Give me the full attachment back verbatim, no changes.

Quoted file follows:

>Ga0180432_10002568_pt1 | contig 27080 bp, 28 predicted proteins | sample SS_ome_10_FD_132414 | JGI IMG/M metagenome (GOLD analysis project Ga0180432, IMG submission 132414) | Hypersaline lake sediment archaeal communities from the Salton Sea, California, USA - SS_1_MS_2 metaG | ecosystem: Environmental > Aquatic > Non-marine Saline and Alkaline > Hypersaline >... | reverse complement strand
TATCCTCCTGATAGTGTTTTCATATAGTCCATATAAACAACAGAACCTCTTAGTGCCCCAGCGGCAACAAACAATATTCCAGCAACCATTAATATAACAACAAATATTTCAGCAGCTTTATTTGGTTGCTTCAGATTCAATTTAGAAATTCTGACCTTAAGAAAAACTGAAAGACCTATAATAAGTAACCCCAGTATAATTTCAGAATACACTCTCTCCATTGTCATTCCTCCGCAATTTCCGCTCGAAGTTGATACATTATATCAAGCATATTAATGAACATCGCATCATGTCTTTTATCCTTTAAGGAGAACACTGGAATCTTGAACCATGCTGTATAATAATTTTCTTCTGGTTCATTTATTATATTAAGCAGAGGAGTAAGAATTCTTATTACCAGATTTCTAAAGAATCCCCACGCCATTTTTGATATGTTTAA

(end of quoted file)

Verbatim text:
>Ga0180432_10002568_pt1 | contig 27080 bp, 28 predicted proteins | sample SS_ome_10_FD_132414 | JGI IMG/M metagenome (GOLD analysis project Ga0180432, IMG submission 132414) | Hypersaline lake sediment archaeal communities from the Salton Sea, California, USA - SS_1_MS_2 metaG | ecosystem: Environmental > Aquatic > Non-marine Saline and Alkaline > Hypersaline >... | reverse complement strand
TATCCTCCTGATAGTGTTTTCATATAGTCCATATAAACAACAGAACCTCTTAGTGCCCCAGCGGCAACAAACAATATTCCAGCAACCATTAATATAACAACAAATATTTCAGCAGCTTTATTTGGTTGCTTCAGATTCAATTTAGAAATTCTGACCTTAAGAAAAACTGAAAGACCTATAATAAGTAACCCCAGTATAATTTCAGAATACACTCTCTCCATTGTCATTCCTCCGCAATTTCCGCTCGAAGTTGATACATTATATCAAGCATATTAATGAACATCGCATCATGTCTTTTATCCTTTAAGGAGAACACTGGAATCTTGAACCATGCTGTATAATAATTTTCTTCTGGTTCATTTATTATATTAAGCAGAGGAGTAAGAATTCTTATTACCAGATTTCTAAAGAATCCCCACGCCATTTTTGATATGTTTAA